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A Sharp Objects Second Season May Happen If There’s Any Truth to These Hints

Let us all take a moment to give thanks to Big Little Lies for setting a precedent because the HBO show may have started a trend when it broke out of its “limited series” box. Even better? One of the biggest smash-hits on TV last summer could be taking the cue — as a keynote speaker at SXSW on Saturday, Sharp Objects’ creator Marti Noxon hinted at a second season.

Sharp Objects, adapted from a novel by Gillian Flynn of the same name, was never intended to live beyond a singular season. But after audiences devoured the first season, queries about the possibility of a second became a trending topic. So, it’s not surprising that the question came up at SXSW about whether Sharp Objects could potentially continue.

“Maybe there will be a sequel. Maybe we’ll get to find out [more about the fate of the characters],” teased Nixon. “Gillian and I have thoughts on it.”

Did you hear that, fans? There’s hope! And praise be for that, right? While Sharp Objects did a beautiful job of developing the series’ complicated, flawed and engrossing characters, perhaps they did that job too well — fans found themselves wholly invested in the world of Wind Gap and all of its fractured inhabitants.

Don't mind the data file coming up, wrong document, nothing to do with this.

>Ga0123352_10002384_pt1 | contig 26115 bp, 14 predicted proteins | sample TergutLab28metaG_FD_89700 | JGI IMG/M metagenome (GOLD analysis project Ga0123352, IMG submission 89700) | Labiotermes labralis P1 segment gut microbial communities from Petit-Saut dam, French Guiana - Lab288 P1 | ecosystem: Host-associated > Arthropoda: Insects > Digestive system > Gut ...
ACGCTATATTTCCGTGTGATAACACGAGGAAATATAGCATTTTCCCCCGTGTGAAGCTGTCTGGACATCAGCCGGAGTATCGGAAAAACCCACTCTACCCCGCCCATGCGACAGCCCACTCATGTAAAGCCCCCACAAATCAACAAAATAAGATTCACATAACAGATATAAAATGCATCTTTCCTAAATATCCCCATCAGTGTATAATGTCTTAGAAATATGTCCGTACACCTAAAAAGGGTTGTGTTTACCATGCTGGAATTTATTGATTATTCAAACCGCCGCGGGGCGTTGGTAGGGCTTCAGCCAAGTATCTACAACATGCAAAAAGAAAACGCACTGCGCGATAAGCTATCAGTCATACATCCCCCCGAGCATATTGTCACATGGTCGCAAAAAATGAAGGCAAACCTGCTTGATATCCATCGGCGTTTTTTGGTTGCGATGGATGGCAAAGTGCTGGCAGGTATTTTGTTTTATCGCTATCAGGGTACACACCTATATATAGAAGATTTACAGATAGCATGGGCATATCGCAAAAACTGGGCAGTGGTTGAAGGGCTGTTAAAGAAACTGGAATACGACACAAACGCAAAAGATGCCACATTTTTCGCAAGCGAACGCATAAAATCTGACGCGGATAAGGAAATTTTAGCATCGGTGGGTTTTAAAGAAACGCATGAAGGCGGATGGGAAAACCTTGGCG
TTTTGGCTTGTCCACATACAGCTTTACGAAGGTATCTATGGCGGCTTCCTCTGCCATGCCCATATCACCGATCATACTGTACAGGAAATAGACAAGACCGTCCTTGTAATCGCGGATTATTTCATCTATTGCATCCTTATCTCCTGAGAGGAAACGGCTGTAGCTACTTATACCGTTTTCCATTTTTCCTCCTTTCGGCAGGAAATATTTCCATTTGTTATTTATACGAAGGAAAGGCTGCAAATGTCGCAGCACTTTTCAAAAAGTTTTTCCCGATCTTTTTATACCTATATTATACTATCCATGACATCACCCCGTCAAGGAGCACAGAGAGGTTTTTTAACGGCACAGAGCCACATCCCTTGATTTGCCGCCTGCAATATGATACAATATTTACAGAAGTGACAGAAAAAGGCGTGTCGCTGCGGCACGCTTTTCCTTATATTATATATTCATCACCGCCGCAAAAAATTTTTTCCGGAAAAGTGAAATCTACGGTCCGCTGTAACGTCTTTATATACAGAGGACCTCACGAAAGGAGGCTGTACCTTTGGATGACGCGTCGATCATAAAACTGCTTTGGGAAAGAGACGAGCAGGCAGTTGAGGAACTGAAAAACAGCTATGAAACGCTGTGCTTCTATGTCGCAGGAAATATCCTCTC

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Image: Giphy. HBO/Giphy.

In the miniseries, Amy Adams plays a troubled journalist named Camille Preaker, who returns to her small Southern hometown to investigate a murder. As the story unravels, so does Camille. She must face the darkness in her own family, which includes Camille’s seemingly charming but overly controlling mother Adora (Patricia Clarkson) as well as her rebellious teen sister, Amma (Eliza Scanlen). Without spoiling anything, the end of the series certainly suggested that we’d only begun to scratch the surface of what these women are capable of.

Later in the SXSW keynote during an audience Q&A, Noxon revealed that she originally saw the adaptation of Sharp Objects as an ongoing series that would focus on Camille, yes, but also on the town of Wind Gap and its people. It wasn’t until they began adapting the novel for TV that they transitioned to a limited series. If Noxon and Flynn started this whole journey with talk of subsequent seasons, it means they’ve already envisioned how Camille and the other characters might move forward. It’s not much to go on right now, but we’ll take it.

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